The historic OPEC+ “Mexican Standoff” production cut came and went, and after a very short kneejerk spike higher oil has continued to plunge to historic lows for the two reasons we laid out previously: i) the production cut was not nearly enough to offset the demand collapse of as much as 36 million barrels, and ii) every day that tens of millions of excess barrels are produced brings us one day closer to that catastrophic D-day when oil storage runs out.
Of course, just like not all oil producers are equal – recall Goldman recently predicted that landlocked producers may see oil prices go negative, as they run out of buyers or places where to store the oil, while tanker access to most Brent exporters means that the price of Brent will not drop materially below $20 – not all storage is equal either, and while Cushing and ARA commercial storage is expected to hit full in just a few months at the current rate of net supply, many producers are using water storage as a flexible alternative.
As a result, traders are now storing an estimated record 160 million barrels of oil on ships – double the level from two weeks ago as they seek to tackle a glut of stocks, Reuters reportsas traders have rushed to find storage on land and at sea in what is believed to be the biggest oil glut in history.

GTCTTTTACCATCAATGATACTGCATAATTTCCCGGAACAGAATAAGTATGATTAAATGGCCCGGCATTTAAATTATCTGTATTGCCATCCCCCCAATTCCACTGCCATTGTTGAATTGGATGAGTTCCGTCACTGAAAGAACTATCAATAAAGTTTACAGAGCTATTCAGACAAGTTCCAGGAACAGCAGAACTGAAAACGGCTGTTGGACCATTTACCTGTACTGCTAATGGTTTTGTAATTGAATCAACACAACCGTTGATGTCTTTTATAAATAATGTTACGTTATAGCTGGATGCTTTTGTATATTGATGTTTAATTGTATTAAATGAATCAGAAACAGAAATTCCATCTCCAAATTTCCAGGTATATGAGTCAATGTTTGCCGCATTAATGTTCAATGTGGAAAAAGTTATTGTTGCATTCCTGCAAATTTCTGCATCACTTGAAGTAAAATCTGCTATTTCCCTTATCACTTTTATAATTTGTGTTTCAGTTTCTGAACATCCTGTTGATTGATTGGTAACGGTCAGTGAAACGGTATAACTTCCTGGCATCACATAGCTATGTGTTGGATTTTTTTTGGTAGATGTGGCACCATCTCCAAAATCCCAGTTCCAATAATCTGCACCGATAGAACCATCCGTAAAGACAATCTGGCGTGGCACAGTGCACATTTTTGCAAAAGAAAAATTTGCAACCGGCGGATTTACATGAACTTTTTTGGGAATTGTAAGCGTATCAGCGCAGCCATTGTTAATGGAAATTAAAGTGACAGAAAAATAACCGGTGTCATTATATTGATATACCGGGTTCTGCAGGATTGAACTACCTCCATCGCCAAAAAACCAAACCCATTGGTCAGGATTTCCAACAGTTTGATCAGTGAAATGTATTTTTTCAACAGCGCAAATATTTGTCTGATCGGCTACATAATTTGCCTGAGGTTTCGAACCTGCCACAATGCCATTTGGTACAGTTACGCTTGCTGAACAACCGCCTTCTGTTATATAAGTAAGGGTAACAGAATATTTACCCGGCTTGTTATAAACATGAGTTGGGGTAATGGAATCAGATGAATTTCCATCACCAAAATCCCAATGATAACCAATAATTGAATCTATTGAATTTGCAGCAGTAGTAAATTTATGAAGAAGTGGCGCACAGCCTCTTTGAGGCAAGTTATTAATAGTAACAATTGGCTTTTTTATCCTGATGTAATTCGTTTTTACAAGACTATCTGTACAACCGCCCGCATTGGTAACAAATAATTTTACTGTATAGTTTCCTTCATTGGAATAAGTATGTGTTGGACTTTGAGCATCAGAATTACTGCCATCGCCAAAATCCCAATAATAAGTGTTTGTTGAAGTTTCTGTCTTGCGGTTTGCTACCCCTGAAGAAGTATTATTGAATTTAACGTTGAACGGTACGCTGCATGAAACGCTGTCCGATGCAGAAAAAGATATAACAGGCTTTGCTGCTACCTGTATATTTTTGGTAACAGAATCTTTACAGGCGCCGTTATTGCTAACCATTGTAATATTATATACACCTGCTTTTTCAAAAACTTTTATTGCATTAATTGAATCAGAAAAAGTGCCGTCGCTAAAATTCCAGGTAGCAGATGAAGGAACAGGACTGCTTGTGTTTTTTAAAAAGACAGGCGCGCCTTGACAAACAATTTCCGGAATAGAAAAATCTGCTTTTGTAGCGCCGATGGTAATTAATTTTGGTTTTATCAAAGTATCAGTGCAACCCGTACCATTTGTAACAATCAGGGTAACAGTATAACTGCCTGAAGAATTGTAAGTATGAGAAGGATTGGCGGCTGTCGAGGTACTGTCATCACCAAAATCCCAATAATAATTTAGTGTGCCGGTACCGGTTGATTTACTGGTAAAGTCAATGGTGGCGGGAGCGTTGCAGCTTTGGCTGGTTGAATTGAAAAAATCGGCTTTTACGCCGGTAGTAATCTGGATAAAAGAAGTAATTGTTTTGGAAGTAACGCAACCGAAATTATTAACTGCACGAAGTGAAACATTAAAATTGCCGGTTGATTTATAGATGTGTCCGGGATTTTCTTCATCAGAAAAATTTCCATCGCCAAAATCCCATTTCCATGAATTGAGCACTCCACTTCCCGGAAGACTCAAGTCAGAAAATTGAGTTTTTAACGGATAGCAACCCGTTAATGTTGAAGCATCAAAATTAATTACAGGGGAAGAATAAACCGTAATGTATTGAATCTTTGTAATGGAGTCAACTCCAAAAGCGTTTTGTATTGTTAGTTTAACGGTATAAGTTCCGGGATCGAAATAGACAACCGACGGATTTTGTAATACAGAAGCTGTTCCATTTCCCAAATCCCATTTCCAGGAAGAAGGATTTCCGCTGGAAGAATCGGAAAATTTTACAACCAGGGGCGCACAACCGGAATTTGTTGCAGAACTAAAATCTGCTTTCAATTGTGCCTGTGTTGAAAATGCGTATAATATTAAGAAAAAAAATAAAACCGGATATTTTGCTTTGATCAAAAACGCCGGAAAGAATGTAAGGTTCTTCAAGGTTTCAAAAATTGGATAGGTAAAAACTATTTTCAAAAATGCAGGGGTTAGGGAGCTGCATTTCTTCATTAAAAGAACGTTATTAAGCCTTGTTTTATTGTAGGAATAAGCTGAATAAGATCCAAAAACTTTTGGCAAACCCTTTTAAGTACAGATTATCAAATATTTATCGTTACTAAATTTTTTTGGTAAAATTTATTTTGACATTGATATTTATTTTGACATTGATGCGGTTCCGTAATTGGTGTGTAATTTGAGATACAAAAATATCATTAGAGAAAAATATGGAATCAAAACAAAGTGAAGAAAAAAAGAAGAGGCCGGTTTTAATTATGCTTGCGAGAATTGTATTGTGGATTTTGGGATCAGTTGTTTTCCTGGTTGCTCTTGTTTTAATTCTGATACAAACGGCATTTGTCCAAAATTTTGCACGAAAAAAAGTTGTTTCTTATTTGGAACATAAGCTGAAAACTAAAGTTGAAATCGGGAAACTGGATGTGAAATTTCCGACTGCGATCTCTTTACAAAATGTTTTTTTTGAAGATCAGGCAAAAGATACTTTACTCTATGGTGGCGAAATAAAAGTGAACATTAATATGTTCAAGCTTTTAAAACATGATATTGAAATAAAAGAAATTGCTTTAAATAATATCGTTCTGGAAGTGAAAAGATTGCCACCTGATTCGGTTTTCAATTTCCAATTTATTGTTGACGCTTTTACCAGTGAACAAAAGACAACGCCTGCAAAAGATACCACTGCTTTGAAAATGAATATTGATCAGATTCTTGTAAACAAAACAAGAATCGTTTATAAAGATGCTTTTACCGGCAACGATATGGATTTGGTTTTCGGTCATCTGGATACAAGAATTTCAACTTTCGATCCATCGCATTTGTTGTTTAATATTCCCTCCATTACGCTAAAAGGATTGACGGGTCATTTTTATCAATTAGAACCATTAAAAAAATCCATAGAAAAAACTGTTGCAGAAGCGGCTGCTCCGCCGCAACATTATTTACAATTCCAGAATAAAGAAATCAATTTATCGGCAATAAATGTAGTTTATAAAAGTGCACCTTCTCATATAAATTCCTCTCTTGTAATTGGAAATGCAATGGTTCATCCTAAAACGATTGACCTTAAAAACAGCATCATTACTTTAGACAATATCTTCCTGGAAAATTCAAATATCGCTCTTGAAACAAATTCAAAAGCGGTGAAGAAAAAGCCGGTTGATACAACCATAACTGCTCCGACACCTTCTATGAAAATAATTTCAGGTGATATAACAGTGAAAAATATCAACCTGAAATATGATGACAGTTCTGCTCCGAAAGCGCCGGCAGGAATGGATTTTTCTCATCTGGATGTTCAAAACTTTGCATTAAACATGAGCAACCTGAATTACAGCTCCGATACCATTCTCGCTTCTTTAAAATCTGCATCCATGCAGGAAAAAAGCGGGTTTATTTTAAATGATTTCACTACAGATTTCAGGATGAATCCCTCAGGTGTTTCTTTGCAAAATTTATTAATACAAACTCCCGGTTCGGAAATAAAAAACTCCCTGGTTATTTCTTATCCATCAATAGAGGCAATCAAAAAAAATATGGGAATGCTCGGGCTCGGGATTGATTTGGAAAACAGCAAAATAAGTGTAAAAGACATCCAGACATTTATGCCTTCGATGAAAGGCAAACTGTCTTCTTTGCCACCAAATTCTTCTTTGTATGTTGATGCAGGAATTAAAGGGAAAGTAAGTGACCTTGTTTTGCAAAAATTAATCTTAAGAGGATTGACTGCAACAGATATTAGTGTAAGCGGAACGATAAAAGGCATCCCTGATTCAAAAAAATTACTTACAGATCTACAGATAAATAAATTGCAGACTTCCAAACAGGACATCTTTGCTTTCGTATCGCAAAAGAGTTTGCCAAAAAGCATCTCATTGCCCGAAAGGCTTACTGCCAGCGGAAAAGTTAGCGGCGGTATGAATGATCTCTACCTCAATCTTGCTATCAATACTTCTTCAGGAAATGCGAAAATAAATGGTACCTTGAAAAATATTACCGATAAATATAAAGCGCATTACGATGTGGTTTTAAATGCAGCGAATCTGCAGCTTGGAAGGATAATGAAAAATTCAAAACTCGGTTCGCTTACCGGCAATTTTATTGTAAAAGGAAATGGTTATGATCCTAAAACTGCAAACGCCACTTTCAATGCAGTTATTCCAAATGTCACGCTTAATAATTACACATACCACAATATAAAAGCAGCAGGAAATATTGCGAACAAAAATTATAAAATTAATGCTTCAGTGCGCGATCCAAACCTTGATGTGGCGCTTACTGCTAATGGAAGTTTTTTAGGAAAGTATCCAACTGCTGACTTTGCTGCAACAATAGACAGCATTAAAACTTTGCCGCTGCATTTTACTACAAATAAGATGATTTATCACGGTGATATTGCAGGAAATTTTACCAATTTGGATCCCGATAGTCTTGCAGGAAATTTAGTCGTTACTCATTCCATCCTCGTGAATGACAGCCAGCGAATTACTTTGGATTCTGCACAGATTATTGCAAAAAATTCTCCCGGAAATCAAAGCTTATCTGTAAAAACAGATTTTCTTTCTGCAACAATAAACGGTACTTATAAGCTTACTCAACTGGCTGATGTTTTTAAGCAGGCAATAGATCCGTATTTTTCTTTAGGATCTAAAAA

The surge in water storage, which started with Saudi Arabia unleashing an armada of tankers last month to flood the world with cheap oil…
… has swept the globe and shipping sources say oil held in floating storage on tankers had reached at least 160 million barrels including 60 supertankers, aka very large crude carriers (VLCCs), which can each hold 2 million barrels. This compared with just 25 to 40 VLCCs already chartered with storage options at the start of April and fewer than 10 VLCCs in February, the sources said adding that smaller tankers were also being used, which was also boosting volumes being held at anchor.
The last time floating storage reached levels close to this was in 2009, when traders stored over 100 million barrels at sea before offloading stocks; the plunge in oil prices then prompted one of our very first posts in January 2009 “Risk-Free Profit Idea of the Day” in which we explained how to benefit from $25 contango.
Putting naval oil infrastructure in context, the red dots show oil-tankers transporting over 100 million barrels each day. Now add another 60 million barrels to begin..